Massive anti-coup protests have been organized across Myanmar despite the restrictions imposed by the military government. Photo supplied to Global Voices by a citizen journalist who did not wish to be identified.

Myanmar’s military grabbed power on February 1, after it accused the ruling party, the National League for Democracy (NLD) of conspiracy and electoral fraud in the November 2020 general election.

Previously, Myanmar lived under a military dictatorship for several decades until political reforms led to civilian rule in 2010. During the historic 2015 election, the pro-democracy NLD defeated a military-backed party although the Tatmadaw, as the armed forces are called in Myanmar, are assured of representation in the Parliament, Cabinet, and other branches of government as stipulated in the military-drafted 2008 constitution.

The 2020 election was again dominated by the NLD, yet the military contested the results citing alleged massive irregularities in the roll of voters, and eventually arrested leaders of the NLD and top officials of the government. The military has vowed to conduct another election after implementing reforms.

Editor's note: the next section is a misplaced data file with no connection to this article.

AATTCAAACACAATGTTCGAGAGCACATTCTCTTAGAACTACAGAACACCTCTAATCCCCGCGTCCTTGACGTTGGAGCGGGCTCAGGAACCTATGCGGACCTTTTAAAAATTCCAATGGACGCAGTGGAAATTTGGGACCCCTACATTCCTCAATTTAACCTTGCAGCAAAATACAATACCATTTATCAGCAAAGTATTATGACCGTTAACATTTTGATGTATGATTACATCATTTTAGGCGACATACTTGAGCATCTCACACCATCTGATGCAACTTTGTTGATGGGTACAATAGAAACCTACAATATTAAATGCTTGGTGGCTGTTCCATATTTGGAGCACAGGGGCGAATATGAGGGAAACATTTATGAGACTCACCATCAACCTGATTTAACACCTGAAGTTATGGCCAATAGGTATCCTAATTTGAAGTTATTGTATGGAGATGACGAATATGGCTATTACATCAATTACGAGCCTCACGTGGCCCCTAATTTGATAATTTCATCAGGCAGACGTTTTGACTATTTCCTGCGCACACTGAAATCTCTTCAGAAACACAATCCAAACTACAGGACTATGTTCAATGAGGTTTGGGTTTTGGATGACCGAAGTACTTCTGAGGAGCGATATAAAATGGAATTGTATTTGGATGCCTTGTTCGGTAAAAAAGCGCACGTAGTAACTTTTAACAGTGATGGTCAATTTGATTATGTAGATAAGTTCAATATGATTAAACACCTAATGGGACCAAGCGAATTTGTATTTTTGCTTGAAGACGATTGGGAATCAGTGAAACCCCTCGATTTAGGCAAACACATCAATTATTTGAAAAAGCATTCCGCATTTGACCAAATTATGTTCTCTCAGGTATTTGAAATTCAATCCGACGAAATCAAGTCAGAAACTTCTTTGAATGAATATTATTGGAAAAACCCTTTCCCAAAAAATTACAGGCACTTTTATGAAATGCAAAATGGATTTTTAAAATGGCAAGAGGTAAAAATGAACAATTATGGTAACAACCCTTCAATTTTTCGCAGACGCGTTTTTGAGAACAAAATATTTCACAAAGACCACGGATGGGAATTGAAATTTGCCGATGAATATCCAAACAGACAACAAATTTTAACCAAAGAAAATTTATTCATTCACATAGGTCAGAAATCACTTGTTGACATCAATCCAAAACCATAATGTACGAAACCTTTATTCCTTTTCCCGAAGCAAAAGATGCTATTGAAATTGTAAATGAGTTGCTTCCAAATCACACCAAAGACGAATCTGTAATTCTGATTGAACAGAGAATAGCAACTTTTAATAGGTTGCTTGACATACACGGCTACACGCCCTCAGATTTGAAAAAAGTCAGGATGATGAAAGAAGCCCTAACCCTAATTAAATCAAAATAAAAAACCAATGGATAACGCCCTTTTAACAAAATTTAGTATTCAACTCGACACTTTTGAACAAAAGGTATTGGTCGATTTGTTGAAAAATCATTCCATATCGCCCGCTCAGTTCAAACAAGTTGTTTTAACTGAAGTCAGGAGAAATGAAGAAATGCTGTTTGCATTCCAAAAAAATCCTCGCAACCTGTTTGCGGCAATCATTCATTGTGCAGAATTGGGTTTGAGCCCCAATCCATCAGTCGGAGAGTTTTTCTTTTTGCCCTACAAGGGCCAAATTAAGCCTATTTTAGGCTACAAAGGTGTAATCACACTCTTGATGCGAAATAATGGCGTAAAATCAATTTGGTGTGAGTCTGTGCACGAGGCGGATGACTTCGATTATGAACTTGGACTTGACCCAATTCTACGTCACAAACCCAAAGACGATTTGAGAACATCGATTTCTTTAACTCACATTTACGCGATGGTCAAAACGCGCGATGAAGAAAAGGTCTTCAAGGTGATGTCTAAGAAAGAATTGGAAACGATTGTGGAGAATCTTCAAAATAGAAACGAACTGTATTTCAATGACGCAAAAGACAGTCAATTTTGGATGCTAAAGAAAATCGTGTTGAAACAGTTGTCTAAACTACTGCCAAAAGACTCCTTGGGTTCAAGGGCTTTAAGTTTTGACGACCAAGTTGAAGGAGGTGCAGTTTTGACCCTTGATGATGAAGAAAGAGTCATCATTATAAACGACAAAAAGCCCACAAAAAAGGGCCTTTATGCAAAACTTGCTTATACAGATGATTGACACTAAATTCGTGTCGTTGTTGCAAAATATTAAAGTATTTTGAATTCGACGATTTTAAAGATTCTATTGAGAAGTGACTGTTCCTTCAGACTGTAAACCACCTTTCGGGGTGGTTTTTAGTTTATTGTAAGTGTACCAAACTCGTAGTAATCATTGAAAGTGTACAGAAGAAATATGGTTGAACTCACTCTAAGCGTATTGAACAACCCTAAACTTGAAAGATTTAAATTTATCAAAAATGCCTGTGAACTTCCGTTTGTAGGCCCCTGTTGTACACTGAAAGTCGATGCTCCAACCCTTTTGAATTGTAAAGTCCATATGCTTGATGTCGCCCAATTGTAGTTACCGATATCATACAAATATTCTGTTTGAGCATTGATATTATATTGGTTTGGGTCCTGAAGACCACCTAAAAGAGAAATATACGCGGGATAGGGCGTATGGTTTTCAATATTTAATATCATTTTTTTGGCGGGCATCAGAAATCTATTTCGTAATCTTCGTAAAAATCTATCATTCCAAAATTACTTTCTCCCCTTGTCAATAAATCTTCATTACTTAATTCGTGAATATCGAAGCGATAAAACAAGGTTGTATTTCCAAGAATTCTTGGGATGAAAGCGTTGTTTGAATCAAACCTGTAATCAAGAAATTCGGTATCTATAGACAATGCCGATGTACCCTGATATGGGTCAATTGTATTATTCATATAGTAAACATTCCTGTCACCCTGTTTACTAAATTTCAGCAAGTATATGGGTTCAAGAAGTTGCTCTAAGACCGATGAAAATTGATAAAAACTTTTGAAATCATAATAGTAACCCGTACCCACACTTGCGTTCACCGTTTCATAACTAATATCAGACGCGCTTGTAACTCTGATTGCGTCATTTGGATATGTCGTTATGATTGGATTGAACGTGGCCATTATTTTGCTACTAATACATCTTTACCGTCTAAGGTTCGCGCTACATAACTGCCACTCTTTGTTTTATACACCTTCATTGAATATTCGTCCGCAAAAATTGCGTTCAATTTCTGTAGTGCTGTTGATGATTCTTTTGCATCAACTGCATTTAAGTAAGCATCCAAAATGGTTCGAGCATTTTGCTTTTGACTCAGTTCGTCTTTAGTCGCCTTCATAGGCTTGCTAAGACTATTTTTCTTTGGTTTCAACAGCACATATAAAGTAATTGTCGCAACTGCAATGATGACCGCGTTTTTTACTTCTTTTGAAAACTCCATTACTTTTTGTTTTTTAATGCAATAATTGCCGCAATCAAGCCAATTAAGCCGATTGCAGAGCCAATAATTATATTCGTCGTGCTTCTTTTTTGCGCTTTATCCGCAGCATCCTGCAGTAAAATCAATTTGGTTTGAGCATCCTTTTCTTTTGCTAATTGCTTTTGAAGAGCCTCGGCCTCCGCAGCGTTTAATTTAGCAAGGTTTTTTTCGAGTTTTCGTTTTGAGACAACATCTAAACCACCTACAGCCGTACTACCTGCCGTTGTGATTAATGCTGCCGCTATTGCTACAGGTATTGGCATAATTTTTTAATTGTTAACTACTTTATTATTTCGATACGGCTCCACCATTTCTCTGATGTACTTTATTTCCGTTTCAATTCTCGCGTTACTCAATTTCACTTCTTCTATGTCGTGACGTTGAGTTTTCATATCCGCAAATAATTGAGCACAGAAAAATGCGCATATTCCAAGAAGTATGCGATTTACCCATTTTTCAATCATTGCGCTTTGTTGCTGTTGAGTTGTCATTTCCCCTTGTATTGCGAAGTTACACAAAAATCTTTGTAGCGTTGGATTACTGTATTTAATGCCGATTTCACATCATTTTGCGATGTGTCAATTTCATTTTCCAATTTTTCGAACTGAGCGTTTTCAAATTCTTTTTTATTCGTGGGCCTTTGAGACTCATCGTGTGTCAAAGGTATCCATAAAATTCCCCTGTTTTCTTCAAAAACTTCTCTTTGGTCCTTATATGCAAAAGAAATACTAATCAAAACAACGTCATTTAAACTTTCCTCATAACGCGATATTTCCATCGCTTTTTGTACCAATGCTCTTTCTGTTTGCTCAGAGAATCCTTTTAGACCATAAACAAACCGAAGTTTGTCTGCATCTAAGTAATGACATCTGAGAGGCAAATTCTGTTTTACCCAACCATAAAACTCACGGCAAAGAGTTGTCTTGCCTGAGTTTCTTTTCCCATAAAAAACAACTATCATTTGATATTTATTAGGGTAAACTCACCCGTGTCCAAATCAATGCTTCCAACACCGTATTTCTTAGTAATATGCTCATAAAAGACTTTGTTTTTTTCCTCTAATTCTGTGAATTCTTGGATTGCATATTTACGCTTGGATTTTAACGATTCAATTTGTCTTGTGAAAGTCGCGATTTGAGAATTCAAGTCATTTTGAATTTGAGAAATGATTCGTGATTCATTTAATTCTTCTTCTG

The coup has been rejected by NLD supporters and citizens who consider the actions of the military a reversal of the country’s democratic transition. A civil disobedience movement was immediately launched to oppose the coup. Medical front-liners were among those who supported the campaign and community protests were organized every day despite the ban on mass gatherings.

The internet was disrupted several times, and the military has introduced a cybersecurity bill that allows authorities to block online content. A general strike was held on February 22, which succeeded in gathering a record number of participants across the country. On February 28, a nationwide crackdown led to the killing of at least 18 protesters. Hundreds have been arrested.

Global solidarity for Myanmar continues to grow stronger although the junta seems unfazed and determined to cling to power.

Global Voices’ coverage features stories and eyewitness accounts of citizen journalists, media partners, and local researchers.

Stories about The junta seizes Myanmar again. Will democracy prevail?